Also read: An Interview with Mark Whitwell: Yoga as Direct Intimacy with Life

Heart of Yoga is founded on the 5 basic principles of Yoga, which can be applied in any non-obsessive practice. They can (and ought to) be incorporated into the various styles/brands of Yoga – all traceable to Krishnamacharya, though many left out these crucial principles. An oversight that often leads to bullying the body and breath instead of befriending them. 

Taught by Krishnamacharya, these 5 principles form the basis of the Heart of Yoga Teacher Training:

  1. Breath is movement. The body movement IS the breath movement. The movement of the body is consciously linked to the movement of the breath and felt to be the same movement.
  2. The breath envelops the movement. Breath starts slightly before and finishes slightly after the movement. The breath initiates the body movement.
  3. The inhalation is from above as receptivity, the exhalation is from below as strength.
  4. Asana creates bandha, and bandha serves the breath. Bandha exists naturally & not in isolation from Asana/Pranayama.
  5. Asana, pranayama and meditation are a seamless process. Asana allows for pranayama, and pranayama allows for meditation. Meditation arises as siddhi, a gift, and cannot be forcefully practiced.

A few of several takeaways from my Heart of Yoga TTC in Bali, 2018:

🦋 The teacher is no more than a friend and no less than a friend. The guru model of one person’s superiority has been imposed on us by the patriarchy. Not only is it not needed, it has to go.

 🦋 There’s no shred of need to look for anything. The looking for something proposes that you don’t have what you are looking for. The looking is the problem put into us by patriarchal doctrines of every kind. Yoga is simply connection to what is, to reality itself and all tangible natural harmonies of our cosmos. Your direct intimacy with life.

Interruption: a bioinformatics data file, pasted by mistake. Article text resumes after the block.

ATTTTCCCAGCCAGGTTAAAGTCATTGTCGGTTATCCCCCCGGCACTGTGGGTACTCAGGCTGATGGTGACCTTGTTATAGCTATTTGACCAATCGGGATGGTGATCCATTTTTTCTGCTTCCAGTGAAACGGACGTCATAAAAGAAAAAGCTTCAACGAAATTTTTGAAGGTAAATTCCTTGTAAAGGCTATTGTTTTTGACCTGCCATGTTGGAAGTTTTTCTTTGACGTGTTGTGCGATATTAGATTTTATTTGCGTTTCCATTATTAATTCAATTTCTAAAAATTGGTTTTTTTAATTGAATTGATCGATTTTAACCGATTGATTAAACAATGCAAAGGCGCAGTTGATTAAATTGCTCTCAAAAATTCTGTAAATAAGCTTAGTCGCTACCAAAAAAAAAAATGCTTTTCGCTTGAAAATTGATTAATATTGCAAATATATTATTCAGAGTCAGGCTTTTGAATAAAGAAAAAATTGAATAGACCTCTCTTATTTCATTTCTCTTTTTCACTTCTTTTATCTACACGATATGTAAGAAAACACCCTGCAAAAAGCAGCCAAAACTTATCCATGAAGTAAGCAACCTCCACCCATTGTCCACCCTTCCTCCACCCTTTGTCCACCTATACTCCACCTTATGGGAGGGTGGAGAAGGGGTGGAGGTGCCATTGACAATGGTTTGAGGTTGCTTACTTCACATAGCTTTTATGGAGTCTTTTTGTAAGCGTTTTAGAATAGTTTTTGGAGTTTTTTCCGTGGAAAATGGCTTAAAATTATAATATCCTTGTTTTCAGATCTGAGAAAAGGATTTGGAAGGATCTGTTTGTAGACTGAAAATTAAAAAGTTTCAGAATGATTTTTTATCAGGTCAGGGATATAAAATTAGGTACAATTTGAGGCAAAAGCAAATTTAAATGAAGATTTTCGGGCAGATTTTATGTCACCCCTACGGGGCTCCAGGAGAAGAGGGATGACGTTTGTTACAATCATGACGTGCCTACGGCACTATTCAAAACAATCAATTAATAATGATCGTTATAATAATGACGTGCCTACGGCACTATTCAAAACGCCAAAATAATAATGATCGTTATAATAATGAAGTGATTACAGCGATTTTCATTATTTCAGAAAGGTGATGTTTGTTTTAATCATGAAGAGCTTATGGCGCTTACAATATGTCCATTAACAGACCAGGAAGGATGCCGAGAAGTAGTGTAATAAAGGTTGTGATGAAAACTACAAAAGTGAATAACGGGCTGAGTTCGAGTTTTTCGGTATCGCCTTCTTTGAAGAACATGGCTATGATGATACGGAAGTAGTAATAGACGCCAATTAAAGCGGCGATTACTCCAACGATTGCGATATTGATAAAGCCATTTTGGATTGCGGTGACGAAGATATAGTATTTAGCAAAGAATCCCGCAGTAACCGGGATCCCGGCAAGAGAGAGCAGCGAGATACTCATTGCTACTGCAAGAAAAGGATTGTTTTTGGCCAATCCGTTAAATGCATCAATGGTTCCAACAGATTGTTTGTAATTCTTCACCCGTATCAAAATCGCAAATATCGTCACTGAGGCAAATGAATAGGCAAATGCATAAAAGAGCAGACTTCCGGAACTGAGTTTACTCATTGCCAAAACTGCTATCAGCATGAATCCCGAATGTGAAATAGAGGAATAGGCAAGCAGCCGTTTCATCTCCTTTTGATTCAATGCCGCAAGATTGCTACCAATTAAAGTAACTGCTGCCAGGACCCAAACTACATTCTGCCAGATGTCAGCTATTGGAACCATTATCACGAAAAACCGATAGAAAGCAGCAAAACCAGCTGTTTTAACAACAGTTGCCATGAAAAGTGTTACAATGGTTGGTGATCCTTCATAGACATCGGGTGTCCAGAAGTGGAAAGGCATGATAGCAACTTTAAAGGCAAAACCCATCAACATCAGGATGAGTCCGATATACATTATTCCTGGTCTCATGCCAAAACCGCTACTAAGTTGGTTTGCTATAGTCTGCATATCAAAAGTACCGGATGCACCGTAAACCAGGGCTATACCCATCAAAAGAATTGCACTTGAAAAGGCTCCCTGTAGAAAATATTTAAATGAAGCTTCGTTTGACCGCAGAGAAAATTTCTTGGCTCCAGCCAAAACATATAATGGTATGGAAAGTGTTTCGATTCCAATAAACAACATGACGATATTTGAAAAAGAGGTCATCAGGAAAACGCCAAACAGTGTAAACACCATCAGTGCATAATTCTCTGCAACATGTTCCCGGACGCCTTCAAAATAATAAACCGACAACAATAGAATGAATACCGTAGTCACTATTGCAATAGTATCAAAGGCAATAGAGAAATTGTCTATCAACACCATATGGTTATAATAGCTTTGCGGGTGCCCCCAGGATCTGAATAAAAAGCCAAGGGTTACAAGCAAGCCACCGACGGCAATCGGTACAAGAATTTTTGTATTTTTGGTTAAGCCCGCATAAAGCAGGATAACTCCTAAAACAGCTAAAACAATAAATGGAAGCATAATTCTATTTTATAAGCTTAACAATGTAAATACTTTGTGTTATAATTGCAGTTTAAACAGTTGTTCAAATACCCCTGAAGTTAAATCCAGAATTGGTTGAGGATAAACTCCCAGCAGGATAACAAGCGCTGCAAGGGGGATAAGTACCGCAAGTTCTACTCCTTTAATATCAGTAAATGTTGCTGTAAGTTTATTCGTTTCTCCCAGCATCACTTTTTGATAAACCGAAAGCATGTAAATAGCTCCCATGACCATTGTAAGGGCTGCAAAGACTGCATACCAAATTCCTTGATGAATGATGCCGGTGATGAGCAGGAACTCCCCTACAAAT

🦋 Nature’s male-female collaboration is enacted in the inhale & exhale. One empowering the other endlessly. The intrinsic harmony of male-female collaboration is the nurturing force of life. Society has been constructed as if that doesn’t exist. 

🦋 The body is always flowing and life flows through a body. An Asana practice puts you in that flow, makes you realize you are in the flow and not separate from it. No longer in denial of the plain flesh and wonder that is you. Not treating the body as a meat package to be manipulated for some future goal set by the patriarchy. 

🦋 Asana is the participation in the union of the strength that is receptive, of the inhale with the exhale, which is the union of the male-female polarities of life. Lack of receptivity makes all kinds of problems in our lives that we associate with imbalanced masculinity: everything from trouble listening through to all kinds of violence.

🦋 Let your inhale be half the Asana. The breath is the gauge and the guru of the Asana. When you are with the breath, you are with that which is breathing you. 

🦋 Yoga is not a manipulation of the pranas, but participation in them. The pranas flow in the absence of manipulation of pranas. Asana is moving Pranayama that prepares you for stationary Pranayama.

🦋 Yoga is not a project to get somewhere as if you are not somewhere. Do the Yoga as a return to the natural state, not as a self-improvement program or a struggle for a future result.